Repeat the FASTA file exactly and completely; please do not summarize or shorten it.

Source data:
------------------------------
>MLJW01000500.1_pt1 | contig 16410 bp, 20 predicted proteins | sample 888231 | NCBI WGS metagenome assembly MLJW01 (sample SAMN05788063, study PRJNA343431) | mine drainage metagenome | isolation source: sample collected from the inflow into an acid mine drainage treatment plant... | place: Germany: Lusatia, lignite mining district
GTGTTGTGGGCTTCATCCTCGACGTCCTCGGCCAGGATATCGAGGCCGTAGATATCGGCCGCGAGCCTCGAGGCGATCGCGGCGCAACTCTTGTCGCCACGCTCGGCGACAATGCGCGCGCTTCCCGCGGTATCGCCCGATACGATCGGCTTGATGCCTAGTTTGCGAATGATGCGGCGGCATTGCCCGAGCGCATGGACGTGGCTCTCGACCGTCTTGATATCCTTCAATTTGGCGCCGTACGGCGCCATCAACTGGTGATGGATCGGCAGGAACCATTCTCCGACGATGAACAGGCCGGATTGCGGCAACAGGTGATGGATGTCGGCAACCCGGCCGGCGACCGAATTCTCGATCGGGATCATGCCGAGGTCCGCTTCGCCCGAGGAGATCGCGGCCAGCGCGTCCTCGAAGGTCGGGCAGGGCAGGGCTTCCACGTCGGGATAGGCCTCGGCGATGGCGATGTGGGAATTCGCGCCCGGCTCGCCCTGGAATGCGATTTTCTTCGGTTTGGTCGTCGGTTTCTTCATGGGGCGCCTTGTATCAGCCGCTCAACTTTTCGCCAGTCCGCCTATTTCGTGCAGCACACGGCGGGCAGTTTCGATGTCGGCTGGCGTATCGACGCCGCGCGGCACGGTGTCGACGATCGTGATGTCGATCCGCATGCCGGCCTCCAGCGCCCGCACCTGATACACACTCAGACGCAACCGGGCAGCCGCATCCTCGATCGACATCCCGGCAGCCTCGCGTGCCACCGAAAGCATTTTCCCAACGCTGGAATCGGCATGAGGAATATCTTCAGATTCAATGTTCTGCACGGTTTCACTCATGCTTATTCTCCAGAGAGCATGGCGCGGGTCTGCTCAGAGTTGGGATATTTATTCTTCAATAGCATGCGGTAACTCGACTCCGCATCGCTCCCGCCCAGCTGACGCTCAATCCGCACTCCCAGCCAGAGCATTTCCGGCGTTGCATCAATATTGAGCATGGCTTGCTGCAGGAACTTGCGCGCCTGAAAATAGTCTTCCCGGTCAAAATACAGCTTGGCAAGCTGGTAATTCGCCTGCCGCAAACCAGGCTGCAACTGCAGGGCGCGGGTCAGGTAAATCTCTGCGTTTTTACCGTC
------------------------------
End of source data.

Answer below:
>MLJW01000500.1_pt1 | contig 16410 bp, 20 predicted proteins | sample 888231 | NCBI WGS metagenome assembly MLJW01 (sample SAMN05788063, study PRJNA343431) | mine drainage metagenome | isolation source: sample collected from the inflow into an acid mine drainage treatment plant... | place: Germany: Lusatia, lignite mining district
GTGTTGTGGGCTTCATCCTCGACGTCCTCGGCCAGGATATCGAGGCCGTAGATATCGGCCGCGAGCCTCGAGGCGATCGCGGCGCAACTCTTGTCGCCACGCTCGGCGACAATGCGCGCGCTTCCCGCGGTATCGCCCGATACGATCGGCTTGATGCCTAGTTTGCGAATGATGCGGCGGCATTGCCCGAGCGCATGGACGTGGCTCTCGACCGTCTTGATATCCTTCAATTTGGCGCCGTACGGCGCCATCAACTGGTGATGGATCGGCAGGAACCATTCTCCGACGATGAACAGGCCGGATTGCGGCAACAGGTGATGGATGTCGGCAACCCGGCCGGCGACCGAATTCTCGATCGGGATCATGCCGAGGTCCGCTTCGCCCGAGGAGATCGCGGCCAGCGCGTCCTCGAAGGTCGGGCAGGGCAGGGCTTCCACGTCGGGATAGGCCTCGGCGATGGCGATGTGGGAATTCGCGCCCGGCTCGCCCTGGAATGCGATTTTCTTCGGTTTGGTCGTCGGTTTCTTCATGGGGCGCCTTGTATCAGCCGCTCAACTTTTCGCCAGTCCGCCTATTTCGTGCAGCACACGGCGGGCAGTTTCGATGTCGGCTGGCGTATCGACGCCGCGCGGCACGGTGTCGACGATCGTGATGTCGATCCGCATGCCGGCCTCCAGCGCCCGCACCTGATACACACTCAGACGCAACCGGGCAGCCGCATCCTCGATCGACATCCCGGCAGCCTCGCGTGCCACCGAAAGCATTTTCCCAACGCTGGAATCGGCATGAGGAATATCTTCAGATTCAATGTTCTGCACGGTTTCACTCATGCTTATTCTCCAGAGAGCATGGCGCGGGTCTGCTCAGAGTTGGGATATTTATTCTTCAATAGCATGCGGTAACTCGACTCCGCATCGCTCCCGCCCAGCTGACGCTCAATCCGCACTCCCAGCCAGAGCATTTCCGGCGTTGCATCAATATTGAGCATGGCTTGCTGCAGGAACTTGCGCGCCTGAAAATAGTCTTCCCGGTCAAAATACAGCTTGGCAAGCTGGTAATTCGCCTGCCGCAAACCAGGCTGCAACTGCAGGGCGCGGGTCAGGTAAATCTCTGCGTTTTTACCGTC